Almost 3/4 of UK homes not reaching asking prices…
The NAEA has reported that over-ambitious asking prices following October 2014’s Stamp Duty reforms have not been achieved for almost three-quarters of houses sold in January 2015, a 17% rise versus the same period last year, which could be a sign of a slowdown in the property market.
The NAEA’s January housing market report shows that supply was down to 44 properties per member estate agency compared to an average of 47 for 2014 and 45 in December. However, buyers are re-energising their negotiation skills amidst the reduction in supply and demand.
NAEA member agents experienced that 73% of homes sold below their asking price in January. Compare this with a year ago when 56% of homes were sold under their marketing price.
Demand fell to a 10-month low, with the average number of applicants on NAEA member records decreasing from 360 to 353 between December and January.
For first-time buyers, 44% of sales were attributed to the 31-40 year-old category, 18-30 year-olds totalled 39%, while buyers over 41 reached 17%.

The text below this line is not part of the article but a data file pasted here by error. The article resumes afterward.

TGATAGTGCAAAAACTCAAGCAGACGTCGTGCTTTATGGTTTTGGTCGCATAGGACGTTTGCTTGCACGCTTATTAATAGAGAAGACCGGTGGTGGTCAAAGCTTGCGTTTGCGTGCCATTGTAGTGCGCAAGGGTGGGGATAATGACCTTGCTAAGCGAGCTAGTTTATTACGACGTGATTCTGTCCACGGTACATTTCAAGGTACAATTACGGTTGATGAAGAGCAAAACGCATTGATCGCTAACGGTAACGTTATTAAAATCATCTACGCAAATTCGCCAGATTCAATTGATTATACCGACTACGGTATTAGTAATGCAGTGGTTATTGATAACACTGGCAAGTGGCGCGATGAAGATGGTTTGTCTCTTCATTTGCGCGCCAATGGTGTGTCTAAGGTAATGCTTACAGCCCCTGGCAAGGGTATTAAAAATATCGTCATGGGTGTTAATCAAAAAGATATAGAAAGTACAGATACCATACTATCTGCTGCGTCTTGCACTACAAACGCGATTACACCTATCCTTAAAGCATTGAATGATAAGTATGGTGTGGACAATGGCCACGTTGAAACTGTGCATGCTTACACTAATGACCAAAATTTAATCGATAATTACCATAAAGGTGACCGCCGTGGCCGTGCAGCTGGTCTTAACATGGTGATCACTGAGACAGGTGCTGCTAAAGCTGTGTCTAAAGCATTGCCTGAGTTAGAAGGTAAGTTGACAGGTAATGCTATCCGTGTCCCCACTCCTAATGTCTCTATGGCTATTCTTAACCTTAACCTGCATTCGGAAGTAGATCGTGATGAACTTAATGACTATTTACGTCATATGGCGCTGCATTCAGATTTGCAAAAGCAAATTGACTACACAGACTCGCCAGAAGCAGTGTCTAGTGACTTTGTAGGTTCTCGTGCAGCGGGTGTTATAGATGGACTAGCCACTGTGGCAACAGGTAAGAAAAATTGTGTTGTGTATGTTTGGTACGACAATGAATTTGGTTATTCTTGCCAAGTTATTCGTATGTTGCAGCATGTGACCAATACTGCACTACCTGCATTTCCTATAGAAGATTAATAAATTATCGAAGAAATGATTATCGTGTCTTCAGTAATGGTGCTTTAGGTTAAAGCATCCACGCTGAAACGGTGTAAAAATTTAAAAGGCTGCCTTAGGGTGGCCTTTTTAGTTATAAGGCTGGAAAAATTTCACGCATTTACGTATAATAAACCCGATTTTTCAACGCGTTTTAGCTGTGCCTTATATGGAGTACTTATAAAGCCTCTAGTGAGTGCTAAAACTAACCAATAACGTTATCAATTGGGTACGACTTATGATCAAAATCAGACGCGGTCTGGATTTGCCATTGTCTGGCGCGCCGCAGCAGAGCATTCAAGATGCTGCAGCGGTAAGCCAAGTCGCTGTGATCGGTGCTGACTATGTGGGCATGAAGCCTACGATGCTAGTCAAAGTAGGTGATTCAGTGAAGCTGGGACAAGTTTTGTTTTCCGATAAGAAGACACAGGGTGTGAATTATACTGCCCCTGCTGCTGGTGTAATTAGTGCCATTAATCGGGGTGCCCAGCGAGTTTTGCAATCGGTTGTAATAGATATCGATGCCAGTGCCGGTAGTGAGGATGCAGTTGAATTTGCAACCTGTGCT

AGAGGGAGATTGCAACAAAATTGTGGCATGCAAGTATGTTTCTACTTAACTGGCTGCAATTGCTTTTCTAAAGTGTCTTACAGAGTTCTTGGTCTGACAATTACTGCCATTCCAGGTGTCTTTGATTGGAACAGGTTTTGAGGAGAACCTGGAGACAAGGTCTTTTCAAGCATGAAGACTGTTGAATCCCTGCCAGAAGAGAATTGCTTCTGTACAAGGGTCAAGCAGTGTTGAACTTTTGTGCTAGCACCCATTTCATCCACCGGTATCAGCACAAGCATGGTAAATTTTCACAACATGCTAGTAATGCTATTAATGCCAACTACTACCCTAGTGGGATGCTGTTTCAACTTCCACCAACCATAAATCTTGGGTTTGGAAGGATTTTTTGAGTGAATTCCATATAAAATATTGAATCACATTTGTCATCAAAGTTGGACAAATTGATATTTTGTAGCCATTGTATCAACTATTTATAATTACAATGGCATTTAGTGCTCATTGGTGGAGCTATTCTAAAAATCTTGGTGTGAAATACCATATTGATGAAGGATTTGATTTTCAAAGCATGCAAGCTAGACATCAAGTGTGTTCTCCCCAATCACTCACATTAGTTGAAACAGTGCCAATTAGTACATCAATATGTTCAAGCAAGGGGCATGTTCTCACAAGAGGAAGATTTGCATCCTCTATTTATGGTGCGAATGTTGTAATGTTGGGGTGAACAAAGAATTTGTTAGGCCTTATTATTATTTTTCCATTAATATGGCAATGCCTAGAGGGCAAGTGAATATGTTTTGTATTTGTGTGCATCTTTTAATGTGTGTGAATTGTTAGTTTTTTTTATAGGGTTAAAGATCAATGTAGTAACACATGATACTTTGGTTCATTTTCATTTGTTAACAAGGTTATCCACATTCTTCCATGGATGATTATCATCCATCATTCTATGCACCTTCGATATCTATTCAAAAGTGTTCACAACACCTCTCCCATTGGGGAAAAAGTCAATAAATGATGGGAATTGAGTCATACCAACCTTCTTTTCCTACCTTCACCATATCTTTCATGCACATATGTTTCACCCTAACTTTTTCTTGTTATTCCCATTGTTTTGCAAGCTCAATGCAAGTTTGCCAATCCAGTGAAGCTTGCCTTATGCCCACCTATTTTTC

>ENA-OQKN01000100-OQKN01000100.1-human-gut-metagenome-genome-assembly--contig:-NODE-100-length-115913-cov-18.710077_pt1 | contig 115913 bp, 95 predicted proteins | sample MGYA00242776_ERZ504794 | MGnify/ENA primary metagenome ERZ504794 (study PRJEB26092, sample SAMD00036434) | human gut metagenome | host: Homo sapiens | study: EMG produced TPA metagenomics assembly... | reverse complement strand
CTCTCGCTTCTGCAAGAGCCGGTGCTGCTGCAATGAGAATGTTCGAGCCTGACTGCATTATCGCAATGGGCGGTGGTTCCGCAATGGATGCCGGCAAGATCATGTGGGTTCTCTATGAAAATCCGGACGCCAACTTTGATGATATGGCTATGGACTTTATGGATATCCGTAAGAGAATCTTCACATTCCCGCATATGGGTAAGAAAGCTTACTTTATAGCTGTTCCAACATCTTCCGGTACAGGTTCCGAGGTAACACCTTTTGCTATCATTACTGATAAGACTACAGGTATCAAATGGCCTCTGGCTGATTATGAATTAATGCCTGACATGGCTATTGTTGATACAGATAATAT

NAEA figures show that on average in January, 8 houses sold per branch compared with a seasonal low of 5 in December.
Mark Hayward, NAEA Managing Director commented:
“The Autumn Statement’s stamp duty reforms have already created movement. Following this, sellers may have hiked up prices to take advantage of buyers’ increased budgets. “But it seems buyers are counteracting this by negotiating prices back down.”
However this report is not a true reflection of what is going on in the UK property market and at Goldings Auctions, we are certainly bucking the trend. Our 25 February 2015 sale realised a 100% sale success, with properties on average reaching 15-20% above reserve. Moreover, our list of registered buyers is growing exponentially with over 8,000 subscribers worldwide.